Now that another killer cop has been acquitted in Cleveland, I'll get straight to the point and answer the question posed by the title of this post about Baltimore's Freddie Gray with a single word: No.
To be sure, on May 21, six police officers were indicted on a spate of very serious criminal charges for Gray's death, ranging from misconduct in public office and reckless endangerment to manslaughter and second-degree murder. With a lot of hard work and depending upon the specific evidence produced at trial and the inevitable twists and turns of high-stakes litigation, Baltimore City State's Attorney Marilyn Mosby, the local prosecutor in charge of the case, may buck the national trend in police-abuse cases and win some convictions.
Seeking justice on his behalf, Gray's supporters in Baltimore and across the country are demanding nothing less. Supporters of the accused officers, including the local Fraternal Order of Police, have denounced the charges brought by Mosby as an outrageous and politically motivated overreach, and have demanded she recuse herself.
As the roiling debate over the merits of the prosecution continues, everyone concerned would do well to recognize one basic fact: In the most fundamental sense, there will never be justice for Freddie Gray because Freddie Gray is dead, and his demise was entirely unnecessary.
There is much that remains unclear about the precise circumstances of Gray's death. But this much is certain: Gray was apparently stopped by police on the morning of April 12 simply and solely because he ran away from them. Gray presented no discernible danger to public safety and the cops who encountered him had no reason to believe he was involved at the time in the commission of a crime.
Don't take my word for this. Take a look at the report filled out on the evening of Gray's arrest by Garrett Miller, one of the indicted officers. The report discloses that Gray "fled unprovoked upon noticing police presence" as Miller and two other officers were on routine bicycle patrol outside of the dilapidated Gilmor Homes housing project.
As Miller's report continues, "The defendant was apprehended in the 1700 block of Presbury St. after a brief foot chase." Only after Gray was detained and patted down did the officers discover a knife believed to be a switchblade "clipped to the inside of his front right pants pocket."
At that point, Gray was reportedly arrested, shackled and placed in a transport van. By the time the vehicle arrived at the police station some 44 minutes later, Gray had sustained severe spinal cord injuries and was unconscious. He died in a coma on April 19.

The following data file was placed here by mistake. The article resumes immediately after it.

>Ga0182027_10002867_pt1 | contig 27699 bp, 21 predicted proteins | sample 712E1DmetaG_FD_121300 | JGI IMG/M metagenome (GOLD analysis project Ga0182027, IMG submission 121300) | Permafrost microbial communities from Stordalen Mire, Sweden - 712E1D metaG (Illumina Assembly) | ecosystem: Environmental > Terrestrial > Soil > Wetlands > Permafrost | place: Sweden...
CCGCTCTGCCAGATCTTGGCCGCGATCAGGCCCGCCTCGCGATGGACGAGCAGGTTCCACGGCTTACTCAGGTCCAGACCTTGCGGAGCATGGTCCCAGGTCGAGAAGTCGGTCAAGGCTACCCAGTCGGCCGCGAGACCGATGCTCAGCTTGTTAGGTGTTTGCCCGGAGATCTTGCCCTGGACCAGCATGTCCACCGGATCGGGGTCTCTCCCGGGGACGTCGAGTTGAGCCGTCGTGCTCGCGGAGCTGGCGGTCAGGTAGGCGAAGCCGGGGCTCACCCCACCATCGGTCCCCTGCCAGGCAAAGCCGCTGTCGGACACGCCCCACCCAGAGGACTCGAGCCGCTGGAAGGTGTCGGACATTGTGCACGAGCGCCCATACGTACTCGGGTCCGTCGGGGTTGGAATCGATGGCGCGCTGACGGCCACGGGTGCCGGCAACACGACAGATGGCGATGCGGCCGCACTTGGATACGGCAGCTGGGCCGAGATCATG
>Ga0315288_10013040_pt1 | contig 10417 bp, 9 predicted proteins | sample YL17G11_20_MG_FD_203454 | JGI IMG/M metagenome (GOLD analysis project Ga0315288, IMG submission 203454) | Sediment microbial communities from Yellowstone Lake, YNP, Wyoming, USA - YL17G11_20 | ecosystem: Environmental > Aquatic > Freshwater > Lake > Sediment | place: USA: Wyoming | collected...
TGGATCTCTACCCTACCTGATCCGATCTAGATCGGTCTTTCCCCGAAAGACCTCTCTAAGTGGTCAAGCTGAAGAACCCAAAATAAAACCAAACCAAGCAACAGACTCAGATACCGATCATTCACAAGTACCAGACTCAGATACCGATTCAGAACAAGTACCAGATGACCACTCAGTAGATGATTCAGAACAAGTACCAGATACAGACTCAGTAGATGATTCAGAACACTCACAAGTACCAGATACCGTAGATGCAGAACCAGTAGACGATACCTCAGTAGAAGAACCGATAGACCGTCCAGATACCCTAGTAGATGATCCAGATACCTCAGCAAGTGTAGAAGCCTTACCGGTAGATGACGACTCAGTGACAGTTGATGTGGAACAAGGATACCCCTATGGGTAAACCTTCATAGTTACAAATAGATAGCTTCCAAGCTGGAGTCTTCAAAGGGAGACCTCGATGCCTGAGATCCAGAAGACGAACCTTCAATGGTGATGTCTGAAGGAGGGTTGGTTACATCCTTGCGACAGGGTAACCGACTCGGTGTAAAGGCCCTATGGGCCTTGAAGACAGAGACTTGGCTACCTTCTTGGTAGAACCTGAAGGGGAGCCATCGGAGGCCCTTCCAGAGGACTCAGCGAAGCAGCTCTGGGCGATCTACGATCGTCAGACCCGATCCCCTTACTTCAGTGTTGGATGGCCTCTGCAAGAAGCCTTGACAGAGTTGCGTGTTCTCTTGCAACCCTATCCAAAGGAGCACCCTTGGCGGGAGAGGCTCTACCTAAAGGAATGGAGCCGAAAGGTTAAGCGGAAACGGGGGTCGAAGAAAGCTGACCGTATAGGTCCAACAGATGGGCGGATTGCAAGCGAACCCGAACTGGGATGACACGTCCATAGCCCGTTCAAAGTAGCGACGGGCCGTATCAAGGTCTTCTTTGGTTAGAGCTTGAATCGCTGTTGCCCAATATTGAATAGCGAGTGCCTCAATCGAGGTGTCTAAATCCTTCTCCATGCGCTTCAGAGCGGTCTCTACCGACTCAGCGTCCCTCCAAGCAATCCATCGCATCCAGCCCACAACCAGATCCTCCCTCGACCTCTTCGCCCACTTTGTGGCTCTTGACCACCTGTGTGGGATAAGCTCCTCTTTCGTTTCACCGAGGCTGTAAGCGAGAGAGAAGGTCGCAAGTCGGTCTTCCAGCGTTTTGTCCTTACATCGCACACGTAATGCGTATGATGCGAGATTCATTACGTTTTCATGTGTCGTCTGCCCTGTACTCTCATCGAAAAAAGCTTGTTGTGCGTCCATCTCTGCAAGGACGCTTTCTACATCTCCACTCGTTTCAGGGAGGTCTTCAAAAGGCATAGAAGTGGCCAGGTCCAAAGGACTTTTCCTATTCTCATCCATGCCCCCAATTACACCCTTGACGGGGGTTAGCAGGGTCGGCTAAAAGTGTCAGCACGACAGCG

Absent foul play, an unforeseen grave accident or a preexisting fatal medical condition, people don't usually pass away en route to jail, especially young people like Gray, who was 25 years old.
Mosby's task will be to prove beyond a reasonable doubt that Gray's death resulted in sum and substance from the way he was handled by the six indicted officers between the time of his apprehension and his arrival at police headquarters, and because he was denied medical assistance after complaining that he was unable to breathe.
Initially, the charges Mosby levied against the six officers included the common law crime of false imprisonment, but that offense was dropped during grand jury proceedings -- largely, it has been speculated, because Gray's knife was illegal under a local Baltimore ordinance, thus arguably rendering his arrest lawful.
In discarding the false imprisonment counts, Mosby and her colleagues probably were also mindful of one of the more draconian law-and-order decisions handed down by the Supreme Court under the leadership of the late Chief Justice William Rehnquist. In a hotly contested 5-4 decision penned by Rehnquist in 2000 -- Illinois v. Wardlow -- the high tribunal held that police officers assigned to a high-crime area had reasonable suspicion and committed no Fourth Amendment violation when they detained a person who suddenly and without provocation fled from them.
Even with the false imprisonment charges dropped, however, Mosby's road to courtroom victory is highly uncertain. To garner any guilty verdicts, she'll have to navigate a series of hurdles, including anticipated motions for change of venue out of Baltimore brought on behalf of all the officers, and possible requests for severance and separate trials brought on behalf of some.
Assuming that the case survives the pretrial phases intact, Mosby will encounter the biggest obstacle of all -- juries as a general rule don't like to convict the police. According to the Cato Institute's National Police Misconduct Reporting Project, which analyzes daily media reports to locate and cross-check news stories about misconduct, 2,346 excessive force complaints were lodged nationwide in fiscal 2009-2010. Of those, a mere 179 prompted prosecutions, and only 79 convictions were secured.
We've seen this movie coast-to-coast many times before, of course -- from the 1992 acquittal of the Los Angeles police officers who beat California motorist Rodney King to the May 23rd exoneration of the Cleveland cop charged with gunning down an unarmed African American couple at point-blank range following a high-speed car chase.
If Mosby is able to deliver a different ending to the Freddie Gray story, she could help spark a long-overdue turnaround in our racially tinged law-enforcement practices. That would be a strong step indeed in the direction of justice, not only for minority communities but for all Americans. Everyone, that is, except Freddie Gray, who won't be alive to appreciate the outcome.
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